In North Korea, the accordion plays the soundtrack of the state

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Growing up in Pyongyang, Sun Kyung Choi, a defector now living in South Korea, said that most parents wanted their children to learn how to dance, sing or play an instrument, much like mothers and fathers anywhere in the world.

But in North Korea, there was one musical instrument in particular that parents preferred, a box of bellows and buttons that produces the soundtrack of the state — the accordion.

Far from being a folksy bygone producing tear-jerking tangos or lively polkas, the accordion is a backbone of the DPRK’s education system, propaganda songs and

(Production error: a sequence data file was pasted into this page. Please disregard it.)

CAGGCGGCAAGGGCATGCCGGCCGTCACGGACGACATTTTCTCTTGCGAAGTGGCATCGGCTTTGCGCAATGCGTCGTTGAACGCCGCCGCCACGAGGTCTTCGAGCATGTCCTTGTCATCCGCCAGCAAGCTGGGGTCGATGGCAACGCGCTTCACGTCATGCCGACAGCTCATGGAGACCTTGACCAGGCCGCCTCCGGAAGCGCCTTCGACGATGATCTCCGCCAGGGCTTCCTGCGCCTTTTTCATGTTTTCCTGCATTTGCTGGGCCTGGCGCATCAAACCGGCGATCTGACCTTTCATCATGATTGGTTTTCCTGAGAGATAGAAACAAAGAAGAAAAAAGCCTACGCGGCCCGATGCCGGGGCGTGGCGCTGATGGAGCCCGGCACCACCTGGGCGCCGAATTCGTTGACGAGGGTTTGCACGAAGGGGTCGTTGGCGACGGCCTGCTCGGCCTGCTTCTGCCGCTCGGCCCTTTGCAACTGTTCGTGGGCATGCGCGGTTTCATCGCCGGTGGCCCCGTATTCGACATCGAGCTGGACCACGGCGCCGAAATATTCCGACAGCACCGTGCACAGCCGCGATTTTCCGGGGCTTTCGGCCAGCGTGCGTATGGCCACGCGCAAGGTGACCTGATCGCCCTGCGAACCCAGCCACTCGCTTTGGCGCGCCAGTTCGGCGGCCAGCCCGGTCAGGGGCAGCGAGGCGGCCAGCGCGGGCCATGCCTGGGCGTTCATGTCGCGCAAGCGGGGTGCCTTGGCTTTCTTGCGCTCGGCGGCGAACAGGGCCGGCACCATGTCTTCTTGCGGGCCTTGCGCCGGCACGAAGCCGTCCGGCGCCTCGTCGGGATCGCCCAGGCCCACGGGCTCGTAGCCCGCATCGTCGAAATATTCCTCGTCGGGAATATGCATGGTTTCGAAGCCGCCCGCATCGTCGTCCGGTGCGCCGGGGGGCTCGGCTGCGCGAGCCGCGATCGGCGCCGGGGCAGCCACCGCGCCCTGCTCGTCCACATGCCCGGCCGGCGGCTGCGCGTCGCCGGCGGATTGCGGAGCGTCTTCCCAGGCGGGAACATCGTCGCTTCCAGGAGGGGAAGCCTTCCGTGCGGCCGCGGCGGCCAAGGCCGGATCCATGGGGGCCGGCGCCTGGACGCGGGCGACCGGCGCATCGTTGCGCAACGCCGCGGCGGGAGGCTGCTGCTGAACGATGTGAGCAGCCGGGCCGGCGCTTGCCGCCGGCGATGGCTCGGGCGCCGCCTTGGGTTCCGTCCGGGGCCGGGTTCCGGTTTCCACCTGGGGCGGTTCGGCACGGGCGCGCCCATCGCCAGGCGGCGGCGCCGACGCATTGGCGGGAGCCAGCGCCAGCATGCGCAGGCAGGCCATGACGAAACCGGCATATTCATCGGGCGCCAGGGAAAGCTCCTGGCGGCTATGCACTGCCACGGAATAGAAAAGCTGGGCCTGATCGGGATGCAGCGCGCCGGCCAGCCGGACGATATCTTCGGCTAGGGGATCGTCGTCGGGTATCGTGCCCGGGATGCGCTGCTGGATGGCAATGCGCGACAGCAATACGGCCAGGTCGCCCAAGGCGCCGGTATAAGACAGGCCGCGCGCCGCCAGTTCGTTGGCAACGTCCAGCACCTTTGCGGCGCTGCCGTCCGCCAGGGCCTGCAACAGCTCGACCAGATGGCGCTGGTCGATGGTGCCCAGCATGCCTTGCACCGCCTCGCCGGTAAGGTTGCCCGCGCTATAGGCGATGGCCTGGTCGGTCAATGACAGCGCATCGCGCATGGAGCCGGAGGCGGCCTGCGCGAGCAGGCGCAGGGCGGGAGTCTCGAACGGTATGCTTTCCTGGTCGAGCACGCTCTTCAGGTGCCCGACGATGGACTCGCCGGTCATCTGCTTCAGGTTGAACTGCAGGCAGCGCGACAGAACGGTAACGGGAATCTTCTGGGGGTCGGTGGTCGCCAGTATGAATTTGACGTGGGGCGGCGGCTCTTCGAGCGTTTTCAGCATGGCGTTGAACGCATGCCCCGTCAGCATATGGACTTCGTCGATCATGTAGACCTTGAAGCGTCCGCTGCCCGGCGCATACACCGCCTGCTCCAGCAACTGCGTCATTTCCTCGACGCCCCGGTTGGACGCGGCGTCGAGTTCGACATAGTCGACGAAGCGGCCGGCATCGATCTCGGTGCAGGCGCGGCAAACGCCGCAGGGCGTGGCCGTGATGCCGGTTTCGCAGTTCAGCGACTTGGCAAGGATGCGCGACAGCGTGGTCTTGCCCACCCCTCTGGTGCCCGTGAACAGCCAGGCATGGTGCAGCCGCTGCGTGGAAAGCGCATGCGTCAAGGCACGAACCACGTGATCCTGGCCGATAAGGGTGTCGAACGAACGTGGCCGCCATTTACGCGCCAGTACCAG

Growing up in Pyongyang, Sun Kyung Choi, a defector now living in South Korea, said that most parents wanted their children to learn how to dance, sing or play an instrument, much like mothers and fathers anywhere in the world.

But in North Korea, there was one musical instrument in particular that parents preferred, a box of bellows and buttons that produces the soundtrack of the state — the accordion.